To have a girl who can’t refuse
Easy money
Lying on a bed
Just as well they never see
The hate that’s in your head
Don’t they know they’re making love
To one already dead!

Widely lauded in the role (as here, here, and here), her rendition of “I Dreamed a Dream” further encapsulates the pathos and desperation of her character–something which is sometimes lost in more “Broadway” renditions of the song (a la Susan Boyle).

Of playing Fantine, Anne Hathaway notes,

What I did was I tried to get inside the reality of her story as it exists in our world. … I read a lot of articles and watched a lot of documentaries and news clips about sexual slavery. And for me, for this particular story, I came to the realization that I had been thinking about Fantine as someone who lived in the past, but she doesn’t. She’s living in New York City right now. She’s probably less than a block away. This injustice exists in our world, and so every day that I was her, I just thought—this isn’t an invention. This isn’t me acting. This is me honoring that this pain lives in this world and I hope that in all our lifetimes—like, today—we see it end.”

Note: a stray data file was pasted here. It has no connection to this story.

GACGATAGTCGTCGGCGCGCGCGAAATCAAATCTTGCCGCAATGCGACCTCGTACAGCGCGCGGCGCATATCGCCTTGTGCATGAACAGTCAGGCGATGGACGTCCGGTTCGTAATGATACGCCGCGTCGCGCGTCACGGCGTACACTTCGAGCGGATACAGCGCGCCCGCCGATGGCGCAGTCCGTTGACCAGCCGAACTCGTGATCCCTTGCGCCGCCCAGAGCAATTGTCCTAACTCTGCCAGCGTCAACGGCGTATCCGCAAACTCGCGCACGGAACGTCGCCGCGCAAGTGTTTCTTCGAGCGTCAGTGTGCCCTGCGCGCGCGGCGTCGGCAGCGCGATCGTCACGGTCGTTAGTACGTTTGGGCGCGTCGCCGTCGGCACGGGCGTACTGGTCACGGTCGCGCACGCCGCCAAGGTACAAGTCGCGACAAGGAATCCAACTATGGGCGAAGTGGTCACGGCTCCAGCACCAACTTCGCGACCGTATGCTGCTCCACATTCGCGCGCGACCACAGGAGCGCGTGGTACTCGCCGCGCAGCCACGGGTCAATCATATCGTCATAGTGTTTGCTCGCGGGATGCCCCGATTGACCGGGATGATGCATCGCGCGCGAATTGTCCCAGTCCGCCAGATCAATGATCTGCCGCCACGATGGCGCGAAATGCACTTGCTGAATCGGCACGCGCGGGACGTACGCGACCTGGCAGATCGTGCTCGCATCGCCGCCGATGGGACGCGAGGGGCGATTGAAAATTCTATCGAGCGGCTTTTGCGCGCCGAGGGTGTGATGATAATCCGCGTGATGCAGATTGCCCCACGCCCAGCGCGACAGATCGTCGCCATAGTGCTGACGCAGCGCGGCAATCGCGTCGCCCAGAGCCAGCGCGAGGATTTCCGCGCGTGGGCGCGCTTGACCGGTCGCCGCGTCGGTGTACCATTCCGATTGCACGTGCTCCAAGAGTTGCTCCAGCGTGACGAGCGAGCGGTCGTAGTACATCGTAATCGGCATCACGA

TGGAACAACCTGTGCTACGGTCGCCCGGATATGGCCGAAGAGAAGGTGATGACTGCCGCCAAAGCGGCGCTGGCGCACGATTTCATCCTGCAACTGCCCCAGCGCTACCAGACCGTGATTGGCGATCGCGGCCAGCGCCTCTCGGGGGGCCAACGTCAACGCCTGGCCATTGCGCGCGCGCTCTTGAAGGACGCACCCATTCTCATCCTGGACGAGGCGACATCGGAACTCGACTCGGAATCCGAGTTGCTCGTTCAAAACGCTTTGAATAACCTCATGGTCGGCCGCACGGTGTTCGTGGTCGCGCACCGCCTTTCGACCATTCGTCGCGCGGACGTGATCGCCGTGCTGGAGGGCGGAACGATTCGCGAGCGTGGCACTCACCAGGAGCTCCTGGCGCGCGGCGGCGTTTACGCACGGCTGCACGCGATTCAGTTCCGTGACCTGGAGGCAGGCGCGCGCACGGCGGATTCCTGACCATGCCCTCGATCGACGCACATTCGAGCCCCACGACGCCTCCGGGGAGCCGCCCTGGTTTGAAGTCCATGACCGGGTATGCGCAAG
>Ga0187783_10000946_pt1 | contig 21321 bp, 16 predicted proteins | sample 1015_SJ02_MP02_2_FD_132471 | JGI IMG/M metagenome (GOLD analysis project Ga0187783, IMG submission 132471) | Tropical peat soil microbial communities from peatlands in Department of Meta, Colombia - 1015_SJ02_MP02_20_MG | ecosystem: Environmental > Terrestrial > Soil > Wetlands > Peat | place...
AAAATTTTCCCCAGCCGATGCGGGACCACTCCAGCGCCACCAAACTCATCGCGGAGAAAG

Regardless of what can be said about Hathaway’s weight loss for the role (critiqued here), her framing of Fantine as a sexual slave, NOT a prostitute, is key, as it refuses to glorify or joke about what is so often swept under the rug regarding sex work: that the majority of women do not “choose” it but are forced into it–a realization emphasized by Hugo but often lost in musical renditions. Hugo writes of Fantine,

What is the history of Fantine? It is society buying a slave. From whom? From misery. From hunger, from cold, from loneliness, from abandonment, from privation. Melancholy barter. A soul for a bit of bread. Misery makes the offer, society accepts … it is said that slavery has disappeared from the European civilization. This is a mistake. It still exists: but it weighs now only upon woman, and it is called prostitution.

The film, like Hugo’s novel, blames society for sexual slavery, rather than individual men or women. Each also portrays her “choice” as that between life and death for her and her daughter.

Hugo’s progressive view of sexual politics, as well as his critical attitude towards “polite society” (discussed here) imbue his work in other Les Mis plotlines as well–as with his depiction of the vengeful Inspector Javert (Russell Crowe) and the valiant prisononer 24601, Jean Valjean (Hugh Jackman),  imprisoned 19 years for the crime of stealing bread. Though these two males are at the center of the story, the females are just as (if not more) memorable (and certainly outperform and out-sing Crowe in his bombastic version of Javert).